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POW/MIA 'chair of honor' dedicated at Clemson's Memorial Stadium

POW MIA Chair of Honor at Clemson University

A "chair of honor" for POW/MIA military service members was dedicated at Clemson University's Memorial Stadium on Veteran's Day 2022. Caitlin Herrington/Staff

CLEMSON — There are more than 80,000 seats in Memorial Stadium.

As of Nov. 11, one of them will always be empty.

In tribute to Clemson University alumni who were prisoners of war or declared missing in action, a “chair of honor” was dedicated on Veteran’s Day with three special attendees. The chair honors prisoners of war and those deemed missing in action during their military service.

The three alumni in attendance collectively spent more than 4,000 days as captives during the Vietnam War. Air Force Col. (Ret.) William Bill Austin II, Navy Cmdr. (Ret.) Bob Fant Jr. and Air Force Maj. (Ret.) Samuel Dick Vaughan had a front-row seat to the unveiling of the chair dedicated to them and other POW/MIA service members.

POW Clemson alumni

Clemson alumni Dick Vaughan (left), Bill Austin (center) and Bob Fant (far right) attended a Veteran’s Day ceremony where a “chair of honor” was dedicated to POW/MIA service members. Each man was taken captive and held as a prisoner of war in Vietnam for more than a year. Caitlin Herrington/Staff

Austin, class of 1959, spent 1,986 days as a prisoner of war. Fant, class of 1960, spent 1,694. Vaughan, class of 1967, spent 467.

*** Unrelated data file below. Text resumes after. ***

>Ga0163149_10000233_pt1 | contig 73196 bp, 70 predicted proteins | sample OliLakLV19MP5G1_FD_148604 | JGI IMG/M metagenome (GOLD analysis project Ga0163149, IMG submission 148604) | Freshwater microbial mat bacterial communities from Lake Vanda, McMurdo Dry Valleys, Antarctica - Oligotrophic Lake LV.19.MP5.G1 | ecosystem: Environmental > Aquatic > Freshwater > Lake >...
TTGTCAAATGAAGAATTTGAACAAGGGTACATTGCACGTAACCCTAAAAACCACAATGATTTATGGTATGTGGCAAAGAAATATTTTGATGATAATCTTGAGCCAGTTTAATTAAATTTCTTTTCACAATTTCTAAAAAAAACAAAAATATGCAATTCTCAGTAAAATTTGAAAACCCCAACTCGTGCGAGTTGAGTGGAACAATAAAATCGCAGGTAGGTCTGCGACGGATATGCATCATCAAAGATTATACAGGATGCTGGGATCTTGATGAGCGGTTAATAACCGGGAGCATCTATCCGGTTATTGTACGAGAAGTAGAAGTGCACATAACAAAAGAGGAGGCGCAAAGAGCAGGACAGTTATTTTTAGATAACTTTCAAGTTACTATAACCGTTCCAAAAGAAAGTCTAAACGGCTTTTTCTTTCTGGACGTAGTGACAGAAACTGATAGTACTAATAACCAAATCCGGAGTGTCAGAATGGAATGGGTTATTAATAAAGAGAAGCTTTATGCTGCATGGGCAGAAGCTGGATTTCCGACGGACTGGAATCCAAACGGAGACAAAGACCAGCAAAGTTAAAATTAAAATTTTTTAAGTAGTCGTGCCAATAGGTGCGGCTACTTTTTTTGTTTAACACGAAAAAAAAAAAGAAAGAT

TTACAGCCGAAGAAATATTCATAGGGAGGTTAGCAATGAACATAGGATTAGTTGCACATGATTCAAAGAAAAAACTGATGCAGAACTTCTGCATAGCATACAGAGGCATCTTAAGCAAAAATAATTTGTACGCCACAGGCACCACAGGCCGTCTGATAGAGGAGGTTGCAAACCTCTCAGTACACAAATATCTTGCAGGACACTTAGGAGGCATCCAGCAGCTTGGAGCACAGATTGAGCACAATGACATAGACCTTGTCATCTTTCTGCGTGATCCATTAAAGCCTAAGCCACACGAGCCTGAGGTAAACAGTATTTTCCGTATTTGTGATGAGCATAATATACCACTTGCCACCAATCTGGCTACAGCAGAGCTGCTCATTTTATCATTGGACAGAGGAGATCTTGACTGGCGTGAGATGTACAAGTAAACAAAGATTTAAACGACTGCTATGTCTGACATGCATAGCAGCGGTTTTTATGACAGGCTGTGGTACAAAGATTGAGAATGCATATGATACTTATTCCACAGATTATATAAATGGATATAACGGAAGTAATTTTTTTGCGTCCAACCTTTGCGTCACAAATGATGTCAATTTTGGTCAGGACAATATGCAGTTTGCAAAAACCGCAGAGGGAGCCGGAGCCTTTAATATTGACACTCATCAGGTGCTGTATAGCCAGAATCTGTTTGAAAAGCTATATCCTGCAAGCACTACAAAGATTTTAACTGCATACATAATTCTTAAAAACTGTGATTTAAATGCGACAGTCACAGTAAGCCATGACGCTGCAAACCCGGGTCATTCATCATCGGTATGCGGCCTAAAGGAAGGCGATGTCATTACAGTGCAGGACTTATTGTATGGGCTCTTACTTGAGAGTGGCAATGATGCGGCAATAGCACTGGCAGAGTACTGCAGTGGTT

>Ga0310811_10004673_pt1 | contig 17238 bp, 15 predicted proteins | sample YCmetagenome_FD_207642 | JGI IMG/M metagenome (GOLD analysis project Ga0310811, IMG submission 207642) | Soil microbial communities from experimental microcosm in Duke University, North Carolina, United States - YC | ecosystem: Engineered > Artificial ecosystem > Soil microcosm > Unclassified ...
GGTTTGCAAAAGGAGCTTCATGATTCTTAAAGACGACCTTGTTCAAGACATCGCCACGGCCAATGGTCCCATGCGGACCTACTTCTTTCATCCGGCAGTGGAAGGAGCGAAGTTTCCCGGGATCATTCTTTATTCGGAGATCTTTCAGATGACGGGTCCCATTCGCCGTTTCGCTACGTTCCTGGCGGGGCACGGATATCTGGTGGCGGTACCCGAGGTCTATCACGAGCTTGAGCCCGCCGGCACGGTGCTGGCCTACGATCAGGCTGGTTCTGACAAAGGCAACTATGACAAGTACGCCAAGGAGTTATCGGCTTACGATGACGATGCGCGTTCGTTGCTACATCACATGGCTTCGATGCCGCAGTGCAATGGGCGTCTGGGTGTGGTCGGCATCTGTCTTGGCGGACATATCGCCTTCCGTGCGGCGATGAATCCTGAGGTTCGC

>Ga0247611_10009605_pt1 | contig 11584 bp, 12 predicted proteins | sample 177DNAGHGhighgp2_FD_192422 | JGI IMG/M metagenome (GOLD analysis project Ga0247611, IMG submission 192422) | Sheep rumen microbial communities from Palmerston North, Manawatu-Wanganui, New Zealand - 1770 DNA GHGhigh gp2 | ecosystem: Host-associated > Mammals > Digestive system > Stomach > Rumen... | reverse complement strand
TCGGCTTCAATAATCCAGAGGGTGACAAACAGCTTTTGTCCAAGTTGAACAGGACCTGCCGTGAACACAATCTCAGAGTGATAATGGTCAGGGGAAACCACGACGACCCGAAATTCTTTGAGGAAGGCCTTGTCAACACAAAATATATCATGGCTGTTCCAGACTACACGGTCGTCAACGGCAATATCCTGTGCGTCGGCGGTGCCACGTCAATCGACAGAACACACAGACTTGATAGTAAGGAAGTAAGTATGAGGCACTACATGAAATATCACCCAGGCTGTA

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There are 23 known Clemson University alumni who were prisoners of war from World War II until the present. There are 27 South Carolinians still missing in action, according National League of POW/MIA Families.

Frank Blake, who donated funds to install the chair in the east end near Howard’s Rock, read aloud the plaque behind the chair. It is a symbol there is a space awaiting their return, he said.

The empty chair is a powerful sign of the university’s commitment to its service members, as the school was founded with military roots, said Tony Wagner, a Navy veteran and university executive vice president for finance and operations.

“We have many reasons to be thankful at Clemson,” he said at the unveiling ceremony. “However, all of that takes a back seat to the debt of gratitude that we owe to the men and women who are serving and all those who have served.”

Follow Caitlin on Twitter @CatHerrington